I can’t detect my own errors. Pragmatism and pride, mixed in with a Pandemic dose of narcissism and the fog of Lockdown blinded me to the only sensible option I have left: age gracefully.
Glancing in the mirror, I had to admit that this wasn’t graceful. Surveying the damage. I mused that I only needed a red fez with a gold tassel and a tiny go-cart car from the local Shriner’s Club to complete the look.
Assessing the damage, I noted that my pride had taken a direct hit. I didn’t need a second opinion, but my partner was happy to share hers anyway.
You see, the Spirit has graced me with a life partner that can see Stupid heading our way in the misty distance, and usually, that Stupid is me.
Previously, this gentle saint has quietly reiterated that some heads are designed to look good without hair, and that mine isn’t one of them. So, in fairness, I had been warned.
After the debacle was fully exposed, the Love of My Life looked on the bright side, as she always does, and said, “Well, you can always put on your checkered pyjama pants and that old sweater. At least then you can go around town getting discounts”.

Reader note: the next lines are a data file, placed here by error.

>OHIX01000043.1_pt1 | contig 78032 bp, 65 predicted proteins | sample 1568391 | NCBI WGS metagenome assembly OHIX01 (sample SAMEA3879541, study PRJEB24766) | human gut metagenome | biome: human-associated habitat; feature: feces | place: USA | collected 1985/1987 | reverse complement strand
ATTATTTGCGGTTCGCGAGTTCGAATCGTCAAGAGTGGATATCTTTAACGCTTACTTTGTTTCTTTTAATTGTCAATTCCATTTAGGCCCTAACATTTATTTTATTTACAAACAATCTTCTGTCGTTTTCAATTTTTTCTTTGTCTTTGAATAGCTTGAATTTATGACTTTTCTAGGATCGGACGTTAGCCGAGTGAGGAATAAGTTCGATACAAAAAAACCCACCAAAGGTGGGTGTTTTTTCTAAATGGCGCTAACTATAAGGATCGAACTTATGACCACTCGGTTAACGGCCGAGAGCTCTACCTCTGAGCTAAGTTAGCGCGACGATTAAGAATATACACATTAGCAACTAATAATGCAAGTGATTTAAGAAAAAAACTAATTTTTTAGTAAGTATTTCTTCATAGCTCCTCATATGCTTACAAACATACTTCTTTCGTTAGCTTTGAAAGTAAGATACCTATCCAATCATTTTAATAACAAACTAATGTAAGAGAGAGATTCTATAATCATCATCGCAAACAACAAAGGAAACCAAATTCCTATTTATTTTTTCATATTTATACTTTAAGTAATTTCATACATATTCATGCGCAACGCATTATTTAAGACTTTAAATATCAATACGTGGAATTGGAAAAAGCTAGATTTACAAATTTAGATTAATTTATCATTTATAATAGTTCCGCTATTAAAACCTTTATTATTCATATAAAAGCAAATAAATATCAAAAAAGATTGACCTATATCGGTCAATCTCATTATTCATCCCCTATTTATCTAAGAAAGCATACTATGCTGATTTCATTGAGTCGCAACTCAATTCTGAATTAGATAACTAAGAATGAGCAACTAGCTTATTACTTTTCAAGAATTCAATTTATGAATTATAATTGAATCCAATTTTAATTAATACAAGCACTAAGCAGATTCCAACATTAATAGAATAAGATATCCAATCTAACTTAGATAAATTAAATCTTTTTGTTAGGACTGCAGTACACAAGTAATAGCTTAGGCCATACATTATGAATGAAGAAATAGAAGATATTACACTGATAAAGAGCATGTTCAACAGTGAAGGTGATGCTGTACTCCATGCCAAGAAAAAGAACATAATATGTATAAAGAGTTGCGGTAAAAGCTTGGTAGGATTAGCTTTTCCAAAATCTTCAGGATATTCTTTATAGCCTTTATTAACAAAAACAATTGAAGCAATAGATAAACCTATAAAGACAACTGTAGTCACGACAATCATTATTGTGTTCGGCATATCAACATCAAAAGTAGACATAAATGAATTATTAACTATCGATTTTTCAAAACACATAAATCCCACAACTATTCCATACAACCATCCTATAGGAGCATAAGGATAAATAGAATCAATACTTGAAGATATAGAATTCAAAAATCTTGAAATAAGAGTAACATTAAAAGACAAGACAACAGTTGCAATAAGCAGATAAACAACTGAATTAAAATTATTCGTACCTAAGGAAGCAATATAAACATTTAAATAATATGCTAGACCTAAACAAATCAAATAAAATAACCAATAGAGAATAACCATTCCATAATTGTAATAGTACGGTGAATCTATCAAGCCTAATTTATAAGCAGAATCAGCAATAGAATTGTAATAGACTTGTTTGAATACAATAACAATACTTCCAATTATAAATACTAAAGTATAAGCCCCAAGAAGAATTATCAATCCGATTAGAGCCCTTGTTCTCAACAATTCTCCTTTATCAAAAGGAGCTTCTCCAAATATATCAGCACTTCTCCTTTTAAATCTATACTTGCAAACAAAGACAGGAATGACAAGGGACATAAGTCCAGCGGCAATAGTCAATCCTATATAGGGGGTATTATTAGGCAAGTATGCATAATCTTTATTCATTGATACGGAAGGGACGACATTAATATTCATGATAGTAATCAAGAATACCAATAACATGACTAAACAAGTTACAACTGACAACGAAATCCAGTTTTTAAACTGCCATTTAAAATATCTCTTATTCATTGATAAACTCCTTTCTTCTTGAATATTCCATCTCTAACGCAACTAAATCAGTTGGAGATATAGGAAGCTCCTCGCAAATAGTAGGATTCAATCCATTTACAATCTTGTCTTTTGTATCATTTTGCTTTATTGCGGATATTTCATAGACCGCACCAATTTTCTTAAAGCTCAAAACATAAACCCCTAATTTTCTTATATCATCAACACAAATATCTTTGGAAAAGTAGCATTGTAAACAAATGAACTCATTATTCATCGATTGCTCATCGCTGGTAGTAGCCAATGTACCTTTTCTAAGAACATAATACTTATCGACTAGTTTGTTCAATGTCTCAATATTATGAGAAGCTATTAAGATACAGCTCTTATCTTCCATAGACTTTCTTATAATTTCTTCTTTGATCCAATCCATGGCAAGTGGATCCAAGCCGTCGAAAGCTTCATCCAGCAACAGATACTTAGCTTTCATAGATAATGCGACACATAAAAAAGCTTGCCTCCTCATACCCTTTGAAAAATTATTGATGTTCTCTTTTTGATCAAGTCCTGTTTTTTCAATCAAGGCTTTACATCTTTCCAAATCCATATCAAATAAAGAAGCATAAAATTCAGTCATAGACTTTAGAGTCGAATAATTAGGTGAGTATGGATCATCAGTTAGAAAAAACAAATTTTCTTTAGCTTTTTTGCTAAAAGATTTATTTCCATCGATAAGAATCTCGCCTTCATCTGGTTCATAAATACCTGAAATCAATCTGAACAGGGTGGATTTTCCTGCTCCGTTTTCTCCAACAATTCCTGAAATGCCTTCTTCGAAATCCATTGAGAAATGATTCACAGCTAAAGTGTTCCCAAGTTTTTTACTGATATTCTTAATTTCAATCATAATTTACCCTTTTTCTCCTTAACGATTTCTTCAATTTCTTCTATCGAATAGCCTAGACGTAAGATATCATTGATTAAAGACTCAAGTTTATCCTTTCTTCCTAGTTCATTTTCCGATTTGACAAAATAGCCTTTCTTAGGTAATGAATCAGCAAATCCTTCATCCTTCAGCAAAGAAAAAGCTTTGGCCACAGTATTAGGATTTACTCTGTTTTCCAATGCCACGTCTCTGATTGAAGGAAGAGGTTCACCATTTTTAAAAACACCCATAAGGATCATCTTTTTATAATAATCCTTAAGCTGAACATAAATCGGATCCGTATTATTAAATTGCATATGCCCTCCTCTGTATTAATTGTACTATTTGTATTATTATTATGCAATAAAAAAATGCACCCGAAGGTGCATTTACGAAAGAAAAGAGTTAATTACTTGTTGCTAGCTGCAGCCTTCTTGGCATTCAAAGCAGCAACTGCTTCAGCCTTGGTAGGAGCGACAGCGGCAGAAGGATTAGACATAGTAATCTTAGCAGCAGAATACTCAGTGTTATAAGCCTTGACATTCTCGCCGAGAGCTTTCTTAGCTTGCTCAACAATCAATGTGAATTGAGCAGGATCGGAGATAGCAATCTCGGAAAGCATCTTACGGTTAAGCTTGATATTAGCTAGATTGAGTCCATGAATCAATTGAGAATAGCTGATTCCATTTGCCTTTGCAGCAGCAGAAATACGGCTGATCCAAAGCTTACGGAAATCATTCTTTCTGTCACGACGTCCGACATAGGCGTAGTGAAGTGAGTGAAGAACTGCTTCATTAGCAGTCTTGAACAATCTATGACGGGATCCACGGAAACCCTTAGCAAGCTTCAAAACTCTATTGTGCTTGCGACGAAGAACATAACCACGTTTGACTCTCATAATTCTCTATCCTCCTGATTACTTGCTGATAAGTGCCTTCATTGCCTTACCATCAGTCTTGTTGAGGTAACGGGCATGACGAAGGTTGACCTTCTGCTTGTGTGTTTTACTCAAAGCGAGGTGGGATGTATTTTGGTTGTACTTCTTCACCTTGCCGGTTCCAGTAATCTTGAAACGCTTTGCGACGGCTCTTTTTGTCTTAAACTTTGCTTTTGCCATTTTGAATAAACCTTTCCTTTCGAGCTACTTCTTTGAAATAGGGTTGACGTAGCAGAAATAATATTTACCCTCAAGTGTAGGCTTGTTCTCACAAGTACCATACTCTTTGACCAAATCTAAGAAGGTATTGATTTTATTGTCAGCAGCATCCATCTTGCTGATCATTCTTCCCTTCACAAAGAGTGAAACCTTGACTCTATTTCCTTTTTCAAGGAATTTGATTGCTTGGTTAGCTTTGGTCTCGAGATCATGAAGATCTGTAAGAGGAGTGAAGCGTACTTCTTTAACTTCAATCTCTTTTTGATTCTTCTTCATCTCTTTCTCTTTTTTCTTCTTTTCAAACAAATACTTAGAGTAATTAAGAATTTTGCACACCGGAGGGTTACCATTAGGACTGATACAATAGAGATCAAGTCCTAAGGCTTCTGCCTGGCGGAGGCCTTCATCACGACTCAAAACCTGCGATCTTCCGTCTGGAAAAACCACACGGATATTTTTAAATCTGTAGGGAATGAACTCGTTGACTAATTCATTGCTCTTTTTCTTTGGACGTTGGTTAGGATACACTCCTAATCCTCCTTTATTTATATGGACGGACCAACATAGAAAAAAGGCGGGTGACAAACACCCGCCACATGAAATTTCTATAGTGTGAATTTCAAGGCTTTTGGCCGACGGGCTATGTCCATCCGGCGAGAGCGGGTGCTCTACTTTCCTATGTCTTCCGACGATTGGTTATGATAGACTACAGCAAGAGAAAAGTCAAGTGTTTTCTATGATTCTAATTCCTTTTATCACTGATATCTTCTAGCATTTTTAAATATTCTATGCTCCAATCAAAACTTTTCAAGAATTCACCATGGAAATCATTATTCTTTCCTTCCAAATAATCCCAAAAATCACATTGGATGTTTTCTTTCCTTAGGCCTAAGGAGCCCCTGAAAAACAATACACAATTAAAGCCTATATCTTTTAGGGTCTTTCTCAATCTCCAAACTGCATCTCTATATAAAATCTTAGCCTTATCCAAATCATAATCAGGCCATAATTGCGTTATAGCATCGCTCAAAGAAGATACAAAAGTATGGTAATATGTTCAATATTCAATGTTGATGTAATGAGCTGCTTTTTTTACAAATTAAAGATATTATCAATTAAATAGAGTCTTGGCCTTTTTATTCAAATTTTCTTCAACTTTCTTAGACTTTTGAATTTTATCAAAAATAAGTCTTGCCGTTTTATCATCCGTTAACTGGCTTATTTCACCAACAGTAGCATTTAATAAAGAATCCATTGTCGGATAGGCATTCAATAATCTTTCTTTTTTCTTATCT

Now, that’s wisdom.
In the passage from today’s lectionary reading, the Psalmist gently points out that the heavens and the earth have already declared the glory of God, as revealed in both the physical universe and in the metaphysical wisdom of ten thousand years of human experience.
This historical wisdom of our species is recorded for us in our DNA, in ageless customs, in script, and in stone. Both the book of nature and the book of scripture embrace us with beauty, enfold us with love, and instruct us with compassion, generosity, and patience.
But even ancient wisdom is no match for a modern pandemic. After celebrating all of humanity’s received wisdom from the Book of Nature and the Book of Scripture, the Psalmist asks, “who can detect their errors?”
I understand this now, with all the certainty of a balding medieval monk. The Psalmist gets it, too. In a Pandemic, and even sometimes outside of it, people do stupid things. Like Forrest Gump says: “Stupid is as stupid does.”
Like Covid-19 itself, Pandemic Stupidity morphs and mutates into different strains. You can’t inoculate against all of them. You just have to isolate, and try to avoid doing stupid things, like cutting your own hair.
Despite our best efforts, there is always a threat that we can wander into a cloud of seasonal stupidity without our masks on. At other times, sometimes we just drop our guard and do stupid things. We’re human, after all.